Health Care Without Harm’s partner HECAF360 worked with the Nepalese government to prevent infection during the evacuation of 175 Nepalese students from Wuhan, China.
In February 2020, after the COVID-19 outbreak in Wuhan, the Nepalese national cabinet ordered the evacuation of Nepalese citizens living in that region. The Health Environment and Climate Action Foundation (HECAF360) worked with the Ministry of Health and Population, the Civil Aviation Authority of Nepal, Nepal Airlines, the Nepalese police, and the country’s army to develop the protocols for safe management of waste generated during the period of takeoff and landing of the evacuation flight transporting the 175 Nepalese students living in Wuhan.
One of the concerns was the waste generated during the evacuation and the risk it posed to passengers, flight crew, waste handlers, and the general population. A flight was scheduled to evacuate the students on February 15 and in just a few days HECAF360 developed the protocols that included different sanitary aspects of the operation, from the use of personal protection equipment (PPE) and disinfectants to the design of biohazard containers, as well as the procedures needed to operate under minimum risk for the crew and passengers.
Before the flight, HECAF360 distributed PPE to the aircraft crew, trained the Emergency Medical Technicians, ambulance and bus drivers that participated in the evacuation, designed the biohazard containers, and prepared the aircraft, ambulances, and buses used in the procedure.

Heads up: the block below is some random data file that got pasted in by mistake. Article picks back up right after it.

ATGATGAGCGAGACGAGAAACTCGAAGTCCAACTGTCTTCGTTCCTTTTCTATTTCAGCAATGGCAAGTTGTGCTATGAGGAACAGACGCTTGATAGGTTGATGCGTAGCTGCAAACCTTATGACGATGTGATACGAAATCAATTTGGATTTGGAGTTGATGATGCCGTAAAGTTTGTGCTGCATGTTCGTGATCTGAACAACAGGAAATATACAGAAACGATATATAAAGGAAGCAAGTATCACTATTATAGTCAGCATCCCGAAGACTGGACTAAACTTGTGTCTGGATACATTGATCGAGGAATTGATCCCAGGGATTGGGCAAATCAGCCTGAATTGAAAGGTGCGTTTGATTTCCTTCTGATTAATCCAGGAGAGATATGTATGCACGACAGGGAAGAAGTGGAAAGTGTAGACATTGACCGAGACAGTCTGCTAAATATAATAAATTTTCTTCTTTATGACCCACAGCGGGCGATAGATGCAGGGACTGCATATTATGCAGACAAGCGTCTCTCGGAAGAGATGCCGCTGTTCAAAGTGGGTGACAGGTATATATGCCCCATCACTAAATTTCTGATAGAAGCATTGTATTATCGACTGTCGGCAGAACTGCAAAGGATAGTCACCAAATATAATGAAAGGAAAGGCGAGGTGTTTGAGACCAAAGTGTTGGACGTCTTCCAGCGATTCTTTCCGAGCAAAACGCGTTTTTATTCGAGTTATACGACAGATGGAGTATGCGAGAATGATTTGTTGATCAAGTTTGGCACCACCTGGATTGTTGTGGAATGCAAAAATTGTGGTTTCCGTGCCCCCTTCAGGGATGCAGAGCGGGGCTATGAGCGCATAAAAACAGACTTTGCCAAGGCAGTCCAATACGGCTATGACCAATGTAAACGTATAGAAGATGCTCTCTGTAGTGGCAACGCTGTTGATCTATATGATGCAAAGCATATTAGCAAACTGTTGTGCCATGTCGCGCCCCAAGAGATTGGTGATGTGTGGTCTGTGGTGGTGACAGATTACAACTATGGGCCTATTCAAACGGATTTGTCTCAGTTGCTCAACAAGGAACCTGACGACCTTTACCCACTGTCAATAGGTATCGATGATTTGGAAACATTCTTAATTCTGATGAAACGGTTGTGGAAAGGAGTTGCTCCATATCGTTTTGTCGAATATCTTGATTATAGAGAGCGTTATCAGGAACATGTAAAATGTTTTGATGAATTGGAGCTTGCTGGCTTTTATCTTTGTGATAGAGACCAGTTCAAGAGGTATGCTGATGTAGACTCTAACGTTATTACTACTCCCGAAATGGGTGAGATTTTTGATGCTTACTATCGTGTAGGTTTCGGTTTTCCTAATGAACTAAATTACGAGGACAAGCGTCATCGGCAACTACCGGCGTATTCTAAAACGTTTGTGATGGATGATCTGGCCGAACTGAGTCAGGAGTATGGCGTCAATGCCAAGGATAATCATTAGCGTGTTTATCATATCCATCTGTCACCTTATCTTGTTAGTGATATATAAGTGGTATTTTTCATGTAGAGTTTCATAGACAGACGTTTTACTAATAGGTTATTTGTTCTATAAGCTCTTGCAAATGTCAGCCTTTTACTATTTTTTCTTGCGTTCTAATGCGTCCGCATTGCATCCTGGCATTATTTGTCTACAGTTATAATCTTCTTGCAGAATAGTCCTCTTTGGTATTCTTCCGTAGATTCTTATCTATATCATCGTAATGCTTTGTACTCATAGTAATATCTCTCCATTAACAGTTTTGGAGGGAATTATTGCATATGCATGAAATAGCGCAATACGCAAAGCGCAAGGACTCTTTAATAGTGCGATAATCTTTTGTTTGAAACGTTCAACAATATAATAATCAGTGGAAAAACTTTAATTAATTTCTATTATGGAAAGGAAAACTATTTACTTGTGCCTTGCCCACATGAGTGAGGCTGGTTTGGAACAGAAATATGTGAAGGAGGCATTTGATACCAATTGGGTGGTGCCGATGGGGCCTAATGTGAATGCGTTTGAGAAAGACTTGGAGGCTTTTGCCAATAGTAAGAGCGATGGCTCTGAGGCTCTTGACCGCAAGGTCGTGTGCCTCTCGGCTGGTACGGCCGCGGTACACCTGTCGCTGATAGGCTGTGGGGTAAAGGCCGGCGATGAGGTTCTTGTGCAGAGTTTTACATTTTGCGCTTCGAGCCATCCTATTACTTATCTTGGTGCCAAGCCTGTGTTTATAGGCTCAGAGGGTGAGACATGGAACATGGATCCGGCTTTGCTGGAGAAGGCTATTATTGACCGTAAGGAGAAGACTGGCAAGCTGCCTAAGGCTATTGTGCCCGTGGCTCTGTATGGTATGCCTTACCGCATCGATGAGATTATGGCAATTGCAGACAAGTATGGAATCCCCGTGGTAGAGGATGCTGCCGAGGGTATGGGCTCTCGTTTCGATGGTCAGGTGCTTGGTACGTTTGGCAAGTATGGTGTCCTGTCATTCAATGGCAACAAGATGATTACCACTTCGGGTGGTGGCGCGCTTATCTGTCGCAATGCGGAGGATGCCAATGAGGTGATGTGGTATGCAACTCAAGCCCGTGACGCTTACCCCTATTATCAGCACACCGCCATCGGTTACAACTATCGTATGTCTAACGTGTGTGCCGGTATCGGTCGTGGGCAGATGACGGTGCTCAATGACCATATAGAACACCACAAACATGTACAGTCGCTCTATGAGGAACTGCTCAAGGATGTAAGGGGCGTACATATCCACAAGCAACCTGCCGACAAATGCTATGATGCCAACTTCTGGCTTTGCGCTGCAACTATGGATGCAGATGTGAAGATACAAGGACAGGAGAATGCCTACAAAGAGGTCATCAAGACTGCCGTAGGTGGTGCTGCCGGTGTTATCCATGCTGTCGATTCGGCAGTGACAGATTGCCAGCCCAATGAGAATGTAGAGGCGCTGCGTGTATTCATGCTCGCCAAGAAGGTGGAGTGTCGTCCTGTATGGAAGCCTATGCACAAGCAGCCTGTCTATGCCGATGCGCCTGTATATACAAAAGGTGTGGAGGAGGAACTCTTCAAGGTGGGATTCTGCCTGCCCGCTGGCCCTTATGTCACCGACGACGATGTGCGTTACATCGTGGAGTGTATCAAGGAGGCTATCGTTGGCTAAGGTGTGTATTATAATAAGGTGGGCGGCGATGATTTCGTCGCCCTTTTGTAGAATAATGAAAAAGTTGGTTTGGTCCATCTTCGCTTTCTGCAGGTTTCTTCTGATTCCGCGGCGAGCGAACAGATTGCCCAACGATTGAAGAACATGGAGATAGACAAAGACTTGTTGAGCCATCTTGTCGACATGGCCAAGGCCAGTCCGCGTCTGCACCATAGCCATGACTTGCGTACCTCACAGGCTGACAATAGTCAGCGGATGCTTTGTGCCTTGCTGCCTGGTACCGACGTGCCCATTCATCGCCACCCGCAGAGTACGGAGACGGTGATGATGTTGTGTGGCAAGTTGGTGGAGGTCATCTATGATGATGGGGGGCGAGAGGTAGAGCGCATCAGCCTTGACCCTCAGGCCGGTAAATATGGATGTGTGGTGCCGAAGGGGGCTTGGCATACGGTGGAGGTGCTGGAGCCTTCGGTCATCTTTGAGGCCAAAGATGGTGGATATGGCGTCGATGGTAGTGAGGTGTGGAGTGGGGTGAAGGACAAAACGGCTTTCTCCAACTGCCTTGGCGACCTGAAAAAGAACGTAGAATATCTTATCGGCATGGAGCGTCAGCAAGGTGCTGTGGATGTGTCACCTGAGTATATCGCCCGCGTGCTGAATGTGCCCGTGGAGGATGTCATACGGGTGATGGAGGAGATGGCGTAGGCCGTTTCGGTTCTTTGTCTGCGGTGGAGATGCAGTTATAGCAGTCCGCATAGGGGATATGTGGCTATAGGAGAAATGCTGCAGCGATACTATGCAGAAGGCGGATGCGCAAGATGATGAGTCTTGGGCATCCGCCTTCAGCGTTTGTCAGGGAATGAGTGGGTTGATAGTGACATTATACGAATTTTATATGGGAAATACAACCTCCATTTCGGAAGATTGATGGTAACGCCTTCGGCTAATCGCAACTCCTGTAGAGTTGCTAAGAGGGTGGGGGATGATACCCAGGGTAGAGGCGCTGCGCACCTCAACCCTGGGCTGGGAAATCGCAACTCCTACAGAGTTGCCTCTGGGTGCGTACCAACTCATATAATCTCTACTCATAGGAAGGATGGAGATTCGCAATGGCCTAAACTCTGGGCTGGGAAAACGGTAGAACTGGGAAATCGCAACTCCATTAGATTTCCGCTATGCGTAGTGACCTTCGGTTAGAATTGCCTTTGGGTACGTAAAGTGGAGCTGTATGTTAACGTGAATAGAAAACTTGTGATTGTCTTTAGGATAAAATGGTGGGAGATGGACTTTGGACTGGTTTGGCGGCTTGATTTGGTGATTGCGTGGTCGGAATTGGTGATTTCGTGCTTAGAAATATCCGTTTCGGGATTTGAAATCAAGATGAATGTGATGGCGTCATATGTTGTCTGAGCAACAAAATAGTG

The airplane was divided into two areas. The front section (cockpit and business class) were labeled as “clean areas” to be used by the crew, airline staff, and medical team. The back section (economy class area) was designated a “dirty area” to be used only by passengers.
Crew members were not allowed to go into the dirty area to serve food and water. Food was packed in paper bags - to avoid generating single-use plastic waste - and placed on each seat before boarding.
On February 15 the evacuation started at 3 am when the flight landed at Tribhuvan International Airport, Kathmandu. As they exited the plane, passengers had their temperatures taken and were instructed to drop their waste into the biohazard containers outside the airplane. When the containers were 3/4 full, they were tightly sealed and the outer surfaces were decontaminated.
Passengers and crew members were triaged. Those presumed to be healthy were transported to a pre-identified quarantine facility using buses, while those presumed sick were transported to hospitals in ambulances. The biohazard containers with potentially infectious waste were transported to three hospitals: Tribhuvan University Teaching Hospital (TUTH), the National Kidney Center, and the Kathmandu Medical College Teaching Hospital.
These hospitals, members of the Global Green and Healthy Hospitals (GGHH) network, use the health care waste management model developed by HECAF360 and Health Care Without Harm, based on disinfecting waste with non-burn autoclaves. After disinfection the waste can be recycled or disposed of in the municipal landfill.
Composition of total waste generated during the evacuation flight. Image: HECAF360
The waste management protocols developed by HECAF360, Health Care Without Harm’s partner in Nepal, have been and are now the standard for evacuation flights in future pandemics.